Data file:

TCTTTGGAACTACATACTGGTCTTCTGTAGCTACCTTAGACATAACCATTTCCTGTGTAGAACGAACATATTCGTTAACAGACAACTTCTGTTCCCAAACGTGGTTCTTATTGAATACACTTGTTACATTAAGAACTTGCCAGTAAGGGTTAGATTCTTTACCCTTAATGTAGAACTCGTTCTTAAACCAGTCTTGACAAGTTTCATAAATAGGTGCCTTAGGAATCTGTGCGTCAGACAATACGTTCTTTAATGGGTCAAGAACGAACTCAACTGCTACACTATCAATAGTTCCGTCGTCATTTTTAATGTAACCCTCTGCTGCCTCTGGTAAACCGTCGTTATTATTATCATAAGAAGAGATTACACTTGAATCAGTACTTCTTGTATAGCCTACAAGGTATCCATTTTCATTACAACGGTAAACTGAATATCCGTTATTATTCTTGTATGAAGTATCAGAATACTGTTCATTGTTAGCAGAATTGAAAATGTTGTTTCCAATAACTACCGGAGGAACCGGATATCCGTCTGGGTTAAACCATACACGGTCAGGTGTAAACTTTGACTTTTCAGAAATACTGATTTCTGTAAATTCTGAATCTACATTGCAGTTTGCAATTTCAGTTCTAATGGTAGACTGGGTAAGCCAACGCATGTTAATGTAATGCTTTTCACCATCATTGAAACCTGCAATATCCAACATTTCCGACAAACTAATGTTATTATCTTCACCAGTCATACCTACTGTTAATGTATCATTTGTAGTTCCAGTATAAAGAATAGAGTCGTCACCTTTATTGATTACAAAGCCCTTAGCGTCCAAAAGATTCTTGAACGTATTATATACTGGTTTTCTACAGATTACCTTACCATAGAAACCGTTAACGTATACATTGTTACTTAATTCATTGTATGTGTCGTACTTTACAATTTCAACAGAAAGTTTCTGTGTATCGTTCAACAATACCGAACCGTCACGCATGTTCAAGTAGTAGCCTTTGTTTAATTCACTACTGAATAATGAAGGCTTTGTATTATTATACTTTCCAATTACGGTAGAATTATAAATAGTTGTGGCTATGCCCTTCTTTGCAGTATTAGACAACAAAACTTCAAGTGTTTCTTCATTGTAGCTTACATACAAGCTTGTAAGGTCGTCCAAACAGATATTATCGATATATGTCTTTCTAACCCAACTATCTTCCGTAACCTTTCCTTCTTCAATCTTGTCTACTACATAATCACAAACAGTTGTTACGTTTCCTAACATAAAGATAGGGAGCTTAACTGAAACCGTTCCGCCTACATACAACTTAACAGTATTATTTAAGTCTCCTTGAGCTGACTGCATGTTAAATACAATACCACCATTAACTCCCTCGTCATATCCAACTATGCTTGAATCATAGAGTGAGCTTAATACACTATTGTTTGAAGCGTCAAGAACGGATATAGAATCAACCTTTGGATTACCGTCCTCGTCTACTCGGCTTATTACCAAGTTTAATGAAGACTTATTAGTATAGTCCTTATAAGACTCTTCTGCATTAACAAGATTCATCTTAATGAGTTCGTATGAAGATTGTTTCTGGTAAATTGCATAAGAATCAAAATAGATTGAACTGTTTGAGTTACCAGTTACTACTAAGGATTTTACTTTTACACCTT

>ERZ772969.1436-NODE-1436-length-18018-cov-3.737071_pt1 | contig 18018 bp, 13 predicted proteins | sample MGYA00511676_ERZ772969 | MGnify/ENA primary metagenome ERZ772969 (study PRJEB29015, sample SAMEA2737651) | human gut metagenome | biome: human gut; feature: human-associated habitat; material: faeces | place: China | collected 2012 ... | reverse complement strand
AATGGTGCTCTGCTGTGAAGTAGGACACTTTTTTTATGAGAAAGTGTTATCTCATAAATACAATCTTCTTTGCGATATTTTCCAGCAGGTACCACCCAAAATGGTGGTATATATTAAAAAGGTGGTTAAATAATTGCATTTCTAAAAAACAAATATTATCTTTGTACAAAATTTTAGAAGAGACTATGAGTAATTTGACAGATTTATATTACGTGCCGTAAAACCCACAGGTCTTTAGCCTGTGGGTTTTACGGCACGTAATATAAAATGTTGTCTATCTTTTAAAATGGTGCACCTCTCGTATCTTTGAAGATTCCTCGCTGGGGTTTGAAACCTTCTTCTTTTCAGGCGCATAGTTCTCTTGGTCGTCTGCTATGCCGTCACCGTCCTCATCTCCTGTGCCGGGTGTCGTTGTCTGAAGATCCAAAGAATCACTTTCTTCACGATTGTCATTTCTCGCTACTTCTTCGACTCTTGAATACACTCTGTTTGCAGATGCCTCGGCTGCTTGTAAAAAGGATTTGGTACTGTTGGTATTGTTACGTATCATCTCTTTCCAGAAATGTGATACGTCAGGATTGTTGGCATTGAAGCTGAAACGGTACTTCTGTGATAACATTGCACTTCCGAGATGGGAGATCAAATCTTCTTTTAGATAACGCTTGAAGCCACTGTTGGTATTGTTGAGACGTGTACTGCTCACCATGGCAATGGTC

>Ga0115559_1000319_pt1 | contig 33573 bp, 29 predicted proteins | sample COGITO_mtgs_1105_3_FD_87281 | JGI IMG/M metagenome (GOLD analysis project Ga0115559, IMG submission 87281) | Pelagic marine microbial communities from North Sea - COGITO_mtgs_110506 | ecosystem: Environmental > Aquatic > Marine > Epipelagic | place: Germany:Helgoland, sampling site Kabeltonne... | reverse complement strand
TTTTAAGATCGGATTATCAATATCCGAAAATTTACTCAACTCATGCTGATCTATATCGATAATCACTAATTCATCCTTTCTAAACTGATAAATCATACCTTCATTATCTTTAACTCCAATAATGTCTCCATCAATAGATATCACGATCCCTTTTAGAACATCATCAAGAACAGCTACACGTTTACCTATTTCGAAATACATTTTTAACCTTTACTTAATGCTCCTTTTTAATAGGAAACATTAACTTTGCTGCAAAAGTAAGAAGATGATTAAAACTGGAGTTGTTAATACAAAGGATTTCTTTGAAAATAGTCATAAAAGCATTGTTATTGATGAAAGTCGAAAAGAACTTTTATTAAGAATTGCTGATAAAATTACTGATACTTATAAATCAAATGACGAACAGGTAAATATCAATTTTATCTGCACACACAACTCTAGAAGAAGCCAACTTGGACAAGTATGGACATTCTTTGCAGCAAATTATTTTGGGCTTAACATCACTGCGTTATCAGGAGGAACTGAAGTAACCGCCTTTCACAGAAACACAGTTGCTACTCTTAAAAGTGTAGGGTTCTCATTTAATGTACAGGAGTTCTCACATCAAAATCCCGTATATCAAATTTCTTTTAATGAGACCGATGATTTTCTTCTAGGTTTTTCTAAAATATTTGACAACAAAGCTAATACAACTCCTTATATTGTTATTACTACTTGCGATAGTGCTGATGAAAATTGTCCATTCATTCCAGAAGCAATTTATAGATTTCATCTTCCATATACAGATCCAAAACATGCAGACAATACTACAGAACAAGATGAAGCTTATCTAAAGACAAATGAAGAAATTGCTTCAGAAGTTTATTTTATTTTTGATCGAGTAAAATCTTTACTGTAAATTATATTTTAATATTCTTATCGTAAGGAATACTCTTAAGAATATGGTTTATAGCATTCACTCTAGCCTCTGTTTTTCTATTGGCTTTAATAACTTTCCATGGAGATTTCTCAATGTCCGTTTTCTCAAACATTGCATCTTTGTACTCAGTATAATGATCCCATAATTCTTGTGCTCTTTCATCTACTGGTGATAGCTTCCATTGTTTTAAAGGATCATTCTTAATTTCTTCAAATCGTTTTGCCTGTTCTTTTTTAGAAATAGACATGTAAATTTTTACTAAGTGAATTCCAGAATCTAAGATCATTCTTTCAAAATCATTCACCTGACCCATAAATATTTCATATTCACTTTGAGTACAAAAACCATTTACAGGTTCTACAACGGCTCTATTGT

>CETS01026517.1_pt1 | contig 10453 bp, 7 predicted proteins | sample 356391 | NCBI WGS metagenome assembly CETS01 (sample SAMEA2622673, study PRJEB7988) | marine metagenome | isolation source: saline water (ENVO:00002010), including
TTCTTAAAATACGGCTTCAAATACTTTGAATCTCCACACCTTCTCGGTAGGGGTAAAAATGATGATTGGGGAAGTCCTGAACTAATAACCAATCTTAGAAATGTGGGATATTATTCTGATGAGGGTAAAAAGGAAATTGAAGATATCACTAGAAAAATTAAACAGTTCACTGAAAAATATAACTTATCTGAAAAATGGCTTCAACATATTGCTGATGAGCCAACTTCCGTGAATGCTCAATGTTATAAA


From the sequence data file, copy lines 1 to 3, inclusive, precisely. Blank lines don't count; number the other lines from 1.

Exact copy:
TCTTTGGAACTACATACTGGTCTTCTGTAGCTACCTTAGACATAACCATTTCCTGTGTAGAACGAACATATTCGTTAACAGACAACTTCTGTTCCCAAACGTGGTTCTTATTGAATACACTTGTTACATTAAGAACTTGCCAGTAAGGGTTAGATTCTTTACCCTTAATGTAGAACTCGTTCTTAAACCAGTCTTGACAAGTTTCATAAATAGGTGCCTTAGGAATCTGTGCGTCAGACAATACGTTCTTTAATGGGTCAAGAACGAACTCAACTGCTACACTATCAATAGTTCCGTCGTCATTTTTAATGTAACCCTCTGCTGCCTCTGGTAAACCGTCGTTATTATTATCATAAGAAGAGATTACACTTGAATCAGTACTTCTTGTATAGCCTACAAGGTATCCATTTTCATTACAACGGTAAACTGAATATCCGTTATTATTCTTGTATGAAGTATCAGAATACTGTTCATTGTTAGCAGAATTGAAAATGTTGTTTCCAATAACTACCGGAGGAACCGGATATCCGTCTGGGTTAAACCATACACGGTCAGGTGTAAACTTTGACTTTTCAGAAATACTGATTTCTGTAAATTCTGAATCTACATTGCAGTTTGCAATTTCAGTTCTAATGGTAGACTGGGTAAGCCAACGCATGTTAATGTAATGCTTTTCACCATCATTGAAACCTGCAATATCCAACATTTCCGACAAACTAATGTTATTATCTTCACCAGTCATACCTACTGTTAATGTATCATTTGTAGTTCCAGTATAAAGAATAGAGTCGTCACCTTTATTGATTACAAAGCCCTTAGCGTCCAAAAGATTCTTGAACGTATTATATACTGGTTTTCTACAGATTACCTTACCATAGAAACCGTTAACGTATACATTGTTACTTAATTCATTGTATGTGTCGTACTTTACAATTTCAACAGAAAGTTTCTGTGTATCGTTCAACAATACCGAACCGTCACGCATGTTCAAGTAGTAGCCTTTGTTTAATTCACTACTGAATAATGAAGGCTTTGTATTATTATACTTTCCAATTACGGTAGAATTATAAATAGTTGTGGCTATGCCCTTCTTTGCAGTATTAGACAACAAAACTTCAAGTGTTTCTTCATTGTAGCTTACATACAAGCTTGTAAGGTCGTCCAAACAGATATTATCGATATATGTCTTTCTAACCCAACTATCTTCCGTAACCTTTCCTTCTTCAATCTTGTCTACTACATAATCACAAACAGTTGTTACGTTTCCTAACATAAAGATAGGGAGCTTAACTGAAACCGTTCCGCCTACATACAACTTAACAGTATTATTTAAGTCTCCTTGAGCTGACTGCATGTTAAATACAATACCACCATTAACTCCCTCGTCATATCCAACTATGCTTGAATCATAGAGTGAGCTTAATACACTATTGTTTGAAGCGTCAAGAACGGATATAGAATCAACCTTTGGATTACCGTCCTCGTCTACTCGGCTTATTACCAAGTTTAATGAAGACTTATTAGTATAGTCCTTATAAGACTCTTCTGCATTAACAAGATTCATCTTAATGAGTTCGTATGAAGATTGTTTCTGGTAAATTGCATAAGAATCAAAATAGATTGAACTGTTTGAGTTACCAGTTACTACTAAGGATTTTACTTTTACACCTT

>ERZ772969.1436-NODE-1436-length-18018-cov-3.737071_pt1 | contig 18018 bp, 13 predicted proteins | sample MGYA00511676_ERZ772969 | MGnify/ENA primary metagenome ERZ772969 (study PRJEB29015, sample SAMEA2737651) | human gut metagenome | biome: human gut; feature: human-associated habitat; material: faeces | place: China | collected 2012 ... | reverse complement strand
AATGGTGCTCTGCTGTGAAGTAGGACACTTTTTTTATGAGAAAGTGTTATCTCATAAATACAATCTTCTTTGCGATATTTTCCAGCAGGTACCACCCAAAATGGTGGTATATATTAAAAAGGTGGTTAAATAATTGCATTTCTAAAAAACAAATATTATCTTTGTACAAAATTTTAGAAGAGACTATGAGTAATTTGACAGATTTATATTACGTGCCGTAAAACCCACAGGTCTTTAGCCTGTGGGTTTTACGGCACGTAATATAAAATGTTGTCTATCTTTTAAAATGGTGCACCTCTCGTATCTTTGAAGATTCCTCGCTGGGGTTTGAAACCTTCTTCTTTTCAGGCGCATAGTTCTCTTGGTCGTCTGCTATGCCGTCACCGTCCTCATCTCCTGTGCCGGGTGTCGTTGTCTGAAGATCCAAAGAATCACTTTCTTCACGATTGTCATTTCTCGCTACTTCTTCGACTCTTGAATACACTCTGTTTGCAGATGCCTCGGCTGCTTGTAAAAAGGATTTGGTACTGTTGGTATTGTTACGTATCATCTCTTTCCAGAAATGTGATACGTCAGGATTGTTGGCATTGAAGCTGAAACGGTACTTCTGTGATAACATTGCACTTCCGAGATGGGAGATCAAATCTTCTTTTAGATAACGCTTGAAGCCACTGTTGGTATTGTTGAGACGTGTACTGCTCACCATGGCAATGGTC